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Some in secular circles would suggest that history has come full circle. To them, the human rights movement is the product of the Enlightenment and, as such, part of a determined attempt at reducing the power of religion over state and society. Today, however, it is resurgent religious movements that are challenging the place of human rights.

In some countries, in France in particular, the history of the human rights movement is intimately linked to laicité (secularism), to the roll back of the Catholic Church and the separation between church and state. The Dreyfus affair at the end of the 19th century was the symbol of this clash and the founding moment for the French League of Human Rights (Ligue des Droits de l’Homme, LDH). The controversy around the role of the official Church in supporting Petainism8 during the Second World War deepened this mutual suspicion. In Spain, the ideological marriage between the Catholic Church and the Franco dictatorship generally led, until the early sixties, to a chasm between the democratic opposition and Catholicism.

History, however, also tells another story. In other countries religion was the prime mover behind campaigns for human rights. The role of U.S. and English Protestant churches in the anti-slavery campaigns, in the Congo reform movement,9 and in solidarity with Armenian victims in the late days of the Ottoman Empire belong to the best chapters of the history of the human rights movement.10 The “social teachings” of the Catholic Church in the late 19th century also created a context that allowed committed Christians to press actively for social justice and contributed to the development of strong labor unions and mutual help associations that fought for social and economic rights.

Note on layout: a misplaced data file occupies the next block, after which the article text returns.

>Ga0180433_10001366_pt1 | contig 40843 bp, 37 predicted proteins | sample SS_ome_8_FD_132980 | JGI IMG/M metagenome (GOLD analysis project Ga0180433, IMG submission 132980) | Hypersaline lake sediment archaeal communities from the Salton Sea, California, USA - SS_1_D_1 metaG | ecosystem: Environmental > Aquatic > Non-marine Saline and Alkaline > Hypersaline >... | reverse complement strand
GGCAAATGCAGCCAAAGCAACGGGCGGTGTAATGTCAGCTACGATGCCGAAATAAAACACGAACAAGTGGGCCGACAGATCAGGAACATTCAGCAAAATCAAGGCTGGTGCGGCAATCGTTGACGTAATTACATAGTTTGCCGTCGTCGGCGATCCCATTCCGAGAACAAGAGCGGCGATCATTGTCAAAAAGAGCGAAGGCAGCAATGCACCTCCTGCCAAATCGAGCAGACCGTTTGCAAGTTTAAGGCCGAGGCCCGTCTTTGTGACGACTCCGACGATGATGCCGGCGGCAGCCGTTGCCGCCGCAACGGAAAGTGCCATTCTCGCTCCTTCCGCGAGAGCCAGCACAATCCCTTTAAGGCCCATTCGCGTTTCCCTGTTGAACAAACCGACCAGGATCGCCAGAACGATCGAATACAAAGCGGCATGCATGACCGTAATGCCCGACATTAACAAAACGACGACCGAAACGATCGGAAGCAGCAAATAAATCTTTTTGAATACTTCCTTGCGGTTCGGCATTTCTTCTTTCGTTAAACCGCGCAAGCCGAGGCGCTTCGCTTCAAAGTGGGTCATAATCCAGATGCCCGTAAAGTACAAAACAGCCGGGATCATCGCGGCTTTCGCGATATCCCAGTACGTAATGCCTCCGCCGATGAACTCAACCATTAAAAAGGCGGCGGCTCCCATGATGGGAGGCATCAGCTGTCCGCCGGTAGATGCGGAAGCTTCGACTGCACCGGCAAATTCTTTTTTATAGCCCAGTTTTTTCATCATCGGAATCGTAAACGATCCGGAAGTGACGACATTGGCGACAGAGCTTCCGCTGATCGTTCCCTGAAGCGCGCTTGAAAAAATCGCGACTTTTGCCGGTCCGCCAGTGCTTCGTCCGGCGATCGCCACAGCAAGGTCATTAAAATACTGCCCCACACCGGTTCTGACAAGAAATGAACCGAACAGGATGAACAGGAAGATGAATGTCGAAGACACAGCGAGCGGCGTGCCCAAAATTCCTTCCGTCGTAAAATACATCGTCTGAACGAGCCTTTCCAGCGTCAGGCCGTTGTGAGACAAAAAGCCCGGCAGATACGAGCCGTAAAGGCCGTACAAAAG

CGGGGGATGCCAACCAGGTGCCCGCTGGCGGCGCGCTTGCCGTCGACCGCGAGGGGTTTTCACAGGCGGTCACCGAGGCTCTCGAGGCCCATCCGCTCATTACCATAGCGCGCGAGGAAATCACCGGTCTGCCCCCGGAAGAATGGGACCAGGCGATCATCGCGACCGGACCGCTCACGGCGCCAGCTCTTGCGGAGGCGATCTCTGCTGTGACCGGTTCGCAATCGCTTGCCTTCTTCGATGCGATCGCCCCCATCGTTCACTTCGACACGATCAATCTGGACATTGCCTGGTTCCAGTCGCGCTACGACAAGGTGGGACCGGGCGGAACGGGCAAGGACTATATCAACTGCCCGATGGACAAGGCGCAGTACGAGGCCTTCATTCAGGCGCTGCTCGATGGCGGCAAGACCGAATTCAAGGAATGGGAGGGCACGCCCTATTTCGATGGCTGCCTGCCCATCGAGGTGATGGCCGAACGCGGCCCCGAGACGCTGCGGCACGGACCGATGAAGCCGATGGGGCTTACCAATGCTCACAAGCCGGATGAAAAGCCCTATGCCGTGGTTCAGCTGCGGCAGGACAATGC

In South Asia, Hinduism was the inspiration of Mahatma Gandhi’s long march for the liberation of India. Since the occupation of Tibet by China in 1949-51, a religious figure—the Dalai Lama—has been guiding the Tibetans’ struggle for freedom, pushing for a democratic, self-governing Tibet “in association with” China.

In the 1950s and 1960s the human rights movement grew in part thanks to the involvement of leading religious groups and individuals. Although the Church took a cautionary approach, Catholic intellectuals (first among them Catholic writer par excellence François Mauriac), journalists, and activists played a prophetic role in the fight against the use of torture and “disappearances” by the French army in the Algerian war of independence, invoking their faith to combat what they considered brutal attacks against human dignity.

The civil rights movement in the United States was powerfully inspired by religious figures, among whom Martin Luther King, Jr., stands as an icon, and was in many cases supported by mainstream Christian and Jewish denominations.

After the 1964 military coup in Brazil a significant part of the Catholic Church, centered around Bishop Dom Helder Camara, inspired by the teachings of the Second Vatican Council (1962-1965) and of mainstream Protestant denominations, became a vibrant defender of human rights. Political coups in Bolivia, Chile, and Uruguay in the 1970s and civil wars in Central America in the 1980s often placed the official Church, or at least some of its most powerful voices, on the side of the human rights movement. The Servicio Paz y Justicia founded in 1974 in Argentina by 1980 Nobel Peace Prize laureate Adolfo Perez Esquivel, the Vicaria de Solidaridad in Chile, and the Tutela Legal in El Salvador were focal points of the human rights struggle.